Diseases of the Integumentary System

Chapter 6 Diseases of the Integumentary System


The skin makes up the largest organ system in the body. It comprises approximately 24% of the total body weight of a newborn puppy and about 12% of the body weight of an adult animal. It consists of three distinct layers: the epidermis, the dermis, and the hypodermis, or subcuticular layer (Fig. 6-1) (refer to an anatomy and physiology textbook for the exact function of each layer). The skin serves as a barrier between the animal’s body and the environment. It not only protects the animal from physical, chemical, and microbiological injury, but the sensory organs found in the skin allow the animal to feel pain, heat, cold, touch, and pressure. The skin is also a storage depot for electrolytes, water, proteins, fats, and carbohydrates, and it assists in the activation of vitamin D by solar energy.



The hypodermis stores fat for insulation and energy reserves. The animal’s skin has many functions:


















ECTOPARASITES


External parasites are responsible for many skin problems seen in small-animal medicine (see a parasitology text for detailed information on the life cycles of the individual parasites discussed in this chapter). The most commonly diagnosed ectoparasites are as follows:









Some of these parasites live on the skin; some live within or under the skin; and some pierce the skin, sucking blood meals that produce severe cutaneous reactions. These reactions include inflammation, edema, and itching. In many cases, the animal itself is responsible for increased damage to the skin through licking, chewing, and scratching.



Ear Mites (Otodectes cynotis)


Ear mites live on the surface of the skin in the external ear canal, feeding on epidermal debris (Fig. 6-2).








Fleas (Ctenocephalides spp.)


Fleas are blood-sucking ectoparasites that feed sporadically on mammals and birds (Fig. 6-3). Fleas produce severe skin irritation as a result of their frequent bites. Flea saliva is highly antigenic in some animals and will produce an allergic dermatitis. Fleas can act as vectors for diseases and as intermediary hosts for the dog tapeworm (Dipylidium canium). Pets, as well as their environment, can become infested with massive numbers of fleas.






TREATMENT










Ticks (Ixodes spp. and Argasid spp.)


Ticks are seen commonly on outdoor dogs and cats, especially during the summer months. These blood-sucking, arthropod parasites are not host specific and will infest all warm-blooded animals in the area (including humans). Heavy infestation may produce anemia in the host. Ticks also can transmit many bacterial, viral, rickettsial, and protozoan diseases. Lyme disease is one high-profile example of tick-borne disease. Ticks are divided into two main families: Ixodidae (hard ticks) and Argasidae (soft ticks). Most of the commonly found ticks belong to the Ixodidae family. Some of the best known members of this family include Rhipicephalus sanguineus (the brown dog tick (Fig. 6-4), Dermacentor variabilis (the American dog tick), and Amblyomma spp. All but Rhipicephalus spp. gain access to the host outdoors. Rhipicephalus spp. typically inhabit buildings and kennels. One soft tick, the spinose ear tick (Otobius megnini) can be found in the ear canals of dogs and cats in the southwestern United States.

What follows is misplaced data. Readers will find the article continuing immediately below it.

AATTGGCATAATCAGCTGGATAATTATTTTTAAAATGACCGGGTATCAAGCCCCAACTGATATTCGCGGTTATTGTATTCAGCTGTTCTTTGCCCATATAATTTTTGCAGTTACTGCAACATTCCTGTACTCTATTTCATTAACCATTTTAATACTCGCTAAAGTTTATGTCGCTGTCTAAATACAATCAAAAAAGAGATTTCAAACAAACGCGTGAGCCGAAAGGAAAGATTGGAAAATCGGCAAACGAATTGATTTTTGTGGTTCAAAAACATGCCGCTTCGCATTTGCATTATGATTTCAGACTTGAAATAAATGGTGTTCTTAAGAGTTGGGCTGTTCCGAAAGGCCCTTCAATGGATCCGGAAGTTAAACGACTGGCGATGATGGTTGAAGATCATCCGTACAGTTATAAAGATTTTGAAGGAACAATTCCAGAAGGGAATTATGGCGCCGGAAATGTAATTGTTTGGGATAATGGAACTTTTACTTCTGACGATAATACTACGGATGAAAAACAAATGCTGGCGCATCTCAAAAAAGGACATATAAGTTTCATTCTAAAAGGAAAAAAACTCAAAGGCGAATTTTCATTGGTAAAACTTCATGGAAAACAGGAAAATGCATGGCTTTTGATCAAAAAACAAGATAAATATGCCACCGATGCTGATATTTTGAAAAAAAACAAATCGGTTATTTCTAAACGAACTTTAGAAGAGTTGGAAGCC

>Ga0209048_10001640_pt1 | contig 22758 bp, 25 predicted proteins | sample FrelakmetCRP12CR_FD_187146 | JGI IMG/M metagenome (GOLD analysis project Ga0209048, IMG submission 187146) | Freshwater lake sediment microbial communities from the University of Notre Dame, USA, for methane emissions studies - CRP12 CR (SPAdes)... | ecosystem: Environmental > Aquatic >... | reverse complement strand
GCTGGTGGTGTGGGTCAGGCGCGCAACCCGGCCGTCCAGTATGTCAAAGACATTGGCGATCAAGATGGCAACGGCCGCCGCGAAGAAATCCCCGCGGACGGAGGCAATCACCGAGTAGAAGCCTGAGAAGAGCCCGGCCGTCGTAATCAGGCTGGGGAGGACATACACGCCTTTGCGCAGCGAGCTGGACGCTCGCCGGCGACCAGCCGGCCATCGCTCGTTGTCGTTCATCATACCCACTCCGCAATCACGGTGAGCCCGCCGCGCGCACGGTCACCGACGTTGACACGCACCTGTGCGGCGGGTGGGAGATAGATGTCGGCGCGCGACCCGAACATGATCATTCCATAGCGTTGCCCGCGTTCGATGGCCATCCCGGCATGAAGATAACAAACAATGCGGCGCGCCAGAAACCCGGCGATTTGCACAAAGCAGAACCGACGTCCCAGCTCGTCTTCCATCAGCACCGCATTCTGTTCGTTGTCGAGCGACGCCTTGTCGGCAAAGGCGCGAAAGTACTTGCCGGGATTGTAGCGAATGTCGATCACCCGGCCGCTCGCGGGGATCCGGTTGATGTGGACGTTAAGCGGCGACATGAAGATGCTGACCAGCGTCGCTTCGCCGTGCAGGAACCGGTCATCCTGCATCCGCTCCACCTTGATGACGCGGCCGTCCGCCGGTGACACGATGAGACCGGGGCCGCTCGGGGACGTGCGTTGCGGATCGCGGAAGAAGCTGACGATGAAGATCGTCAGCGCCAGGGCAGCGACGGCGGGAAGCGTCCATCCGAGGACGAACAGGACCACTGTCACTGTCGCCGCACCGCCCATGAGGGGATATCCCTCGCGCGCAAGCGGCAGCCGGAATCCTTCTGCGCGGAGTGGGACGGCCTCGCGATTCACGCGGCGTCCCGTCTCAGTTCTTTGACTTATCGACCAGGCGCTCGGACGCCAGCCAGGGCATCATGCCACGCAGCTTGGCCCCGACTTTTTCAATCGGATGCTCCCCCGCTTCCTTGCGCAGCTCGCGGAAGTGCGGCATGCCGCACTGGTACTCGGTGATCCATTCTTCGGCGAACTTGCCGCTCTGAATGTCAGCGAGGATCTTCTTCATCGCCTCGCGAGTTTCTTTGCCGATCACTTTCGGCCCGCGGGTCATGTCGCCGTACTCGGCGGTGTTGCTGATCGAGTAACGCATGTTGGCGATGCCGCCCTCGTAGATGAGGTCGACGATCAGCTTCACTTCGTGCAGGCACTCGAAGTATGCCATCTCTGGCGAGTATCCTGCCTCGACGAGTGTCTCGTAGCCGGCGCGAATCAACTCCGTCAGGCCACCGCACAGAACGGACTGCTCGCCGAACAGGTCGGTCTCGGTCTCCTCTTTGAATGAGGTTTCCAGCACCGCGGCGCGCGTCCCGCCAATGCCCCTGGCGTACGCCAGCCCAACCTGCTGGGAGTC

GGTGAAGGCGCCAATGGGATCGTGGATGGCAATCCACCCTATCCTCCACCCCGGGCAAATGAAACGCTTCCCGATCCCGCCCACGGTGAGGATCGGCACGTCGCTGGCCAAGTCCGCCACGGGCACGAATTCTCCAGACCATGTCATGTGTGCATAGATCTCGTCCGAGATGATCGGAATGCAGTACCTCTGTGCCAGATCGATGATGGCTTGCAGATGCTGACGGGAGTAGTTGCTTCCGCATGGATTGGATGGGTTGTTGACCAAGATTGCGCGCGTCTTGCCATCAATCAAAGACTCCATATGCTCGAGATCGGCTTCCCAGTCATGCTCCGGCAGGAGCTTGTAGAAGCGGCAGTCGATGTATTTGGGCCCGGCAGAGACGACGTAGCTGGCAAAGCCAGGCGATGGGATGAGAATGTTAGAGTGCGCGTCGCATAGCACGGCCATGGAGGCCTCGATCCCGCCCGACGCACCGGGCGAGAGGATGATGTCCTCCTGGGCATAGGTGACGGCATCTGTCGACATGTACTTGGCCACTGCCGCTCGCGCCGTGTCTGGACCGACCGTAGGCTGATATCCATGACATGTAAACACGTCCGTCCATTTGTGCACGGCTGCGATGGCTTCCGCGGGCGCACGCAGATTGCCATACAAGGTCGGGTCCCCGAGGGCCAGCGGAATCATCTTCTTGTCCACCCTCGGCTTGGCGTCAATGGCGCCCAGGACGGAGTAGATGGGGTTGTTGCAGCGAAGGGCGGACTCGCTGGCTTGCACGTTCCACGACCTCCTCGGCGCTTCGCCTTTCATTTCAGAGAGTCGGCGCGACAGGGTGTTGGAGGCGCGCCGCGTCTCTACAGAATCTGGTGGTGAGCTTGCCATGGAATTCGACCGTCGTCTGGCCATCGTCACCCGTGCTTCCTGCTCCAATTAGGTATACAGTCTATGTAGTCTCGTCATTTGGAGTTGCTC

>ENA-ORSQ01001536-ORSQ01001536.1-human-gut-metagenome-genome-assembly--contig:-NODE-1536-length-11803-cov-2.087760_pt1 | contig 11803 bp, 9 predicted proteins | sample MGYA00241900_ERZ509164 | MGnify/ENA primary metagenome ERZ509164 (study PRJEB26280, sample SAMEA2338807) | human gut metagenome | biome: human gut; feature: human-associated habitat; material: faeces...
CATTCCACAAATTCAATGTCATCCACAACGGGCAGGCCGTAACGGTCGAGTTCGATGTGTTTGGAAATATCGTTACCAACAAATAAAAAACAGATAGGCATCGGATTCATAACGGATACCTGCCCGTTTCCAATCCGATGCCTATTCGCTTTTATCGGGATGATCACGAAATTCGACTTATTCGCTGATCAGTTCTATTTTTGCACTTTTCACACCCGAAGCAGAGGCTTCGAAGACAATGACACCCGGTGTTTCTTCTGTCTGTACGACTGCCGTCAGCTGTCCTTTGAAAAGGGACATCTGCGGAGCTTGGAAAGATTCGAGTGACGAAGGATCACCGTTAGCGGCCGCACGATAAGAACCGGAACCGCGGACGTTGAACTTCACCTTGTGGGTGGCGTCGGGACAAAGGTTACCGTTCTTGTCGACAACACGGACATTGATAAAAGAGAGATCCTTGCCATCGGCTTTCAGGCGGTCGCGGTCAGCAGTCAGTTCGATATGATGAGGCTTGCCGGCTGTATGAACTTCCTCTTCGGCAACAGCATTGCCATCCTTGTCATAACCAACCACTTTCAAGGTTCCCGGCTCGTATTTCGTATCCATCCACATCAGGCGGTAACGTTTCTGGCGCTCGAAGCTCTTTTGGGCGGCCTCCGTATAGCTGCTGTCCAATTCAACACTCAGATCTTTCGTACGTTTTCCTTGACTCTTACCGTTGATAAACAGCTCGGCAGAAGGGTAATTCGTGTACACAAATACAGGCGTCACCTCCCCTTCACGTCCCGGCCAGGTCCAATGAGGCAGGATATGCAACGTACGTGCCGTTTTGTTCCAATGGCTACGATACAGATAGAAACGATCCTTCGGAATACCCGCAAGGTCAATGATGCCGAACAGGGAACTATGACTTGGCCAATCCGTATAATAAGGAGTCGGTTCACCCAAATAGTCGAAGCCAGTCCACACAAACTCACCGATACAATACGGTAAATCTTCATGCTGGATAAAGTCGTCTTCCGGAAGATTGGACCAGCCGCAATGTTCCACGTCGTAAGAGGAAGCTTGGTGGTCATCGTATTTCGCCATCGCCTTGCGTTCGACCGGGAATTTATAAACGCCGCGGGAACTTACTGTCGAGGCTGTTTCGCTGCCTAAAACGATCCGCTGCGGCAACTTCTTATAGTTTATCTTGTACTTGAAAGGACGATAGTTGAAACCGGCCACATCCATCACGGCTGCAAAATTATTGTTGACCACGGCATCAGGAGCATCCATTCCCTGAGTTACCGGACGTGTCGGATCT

Ticks injure animals by several means: irritation of the actual bite, as vectors of disease, and through a neurotoxin found in the saliva of 12 different Ixodes species. This neurotoxin causes tick paralysis, an ascending, flaccid paralysis of dogs.





TREATMENT














Demodectic Mange


Demodex canis, a cigar-shaped mite, lives within the hair follicles of most dogs and some cats (Fig. 6-5). These mites spend their entire life cycle on the host. In most dogs, the immune system holds the number of mites in check; however, in dogs with compromised immune systems (such as puppies with poor nutrition or other parasites, or dogs with chronic disease), the number of mites becomes excessive, causing disease. There appears to be a hereditary predisposition to demodectic mange, and certain breeds seem to be at greater risk.



Demodectic mange occurs in two forms: localized, the more commonly seen form, and generalized, the more severe but less common form.








Sarcoptic Mange (Scabies)


Scabies is an intensely pruritic, contagious disease of animals. The mite, Sarcoptes scabiei var. canis, has a rounded body with four pairs of legs (Fig. 6-6). The female mite burrows into the epidermis and lays eggs. This burrowing produces intense itching and inflammation within the skin. Scabies can occur in dogs of any age, sex, or breed. Humans may experience development of visible lesions after exposure to infected animals; however, the mites do not survive off the animal host for longer than a few days. If the owner experiences development of small, red papules on his or her skin, a medical doctor should be consulted.







Aug 31, 2016 | Posted by in GENERAL | Comments Off on Diseases of the Integumentary System
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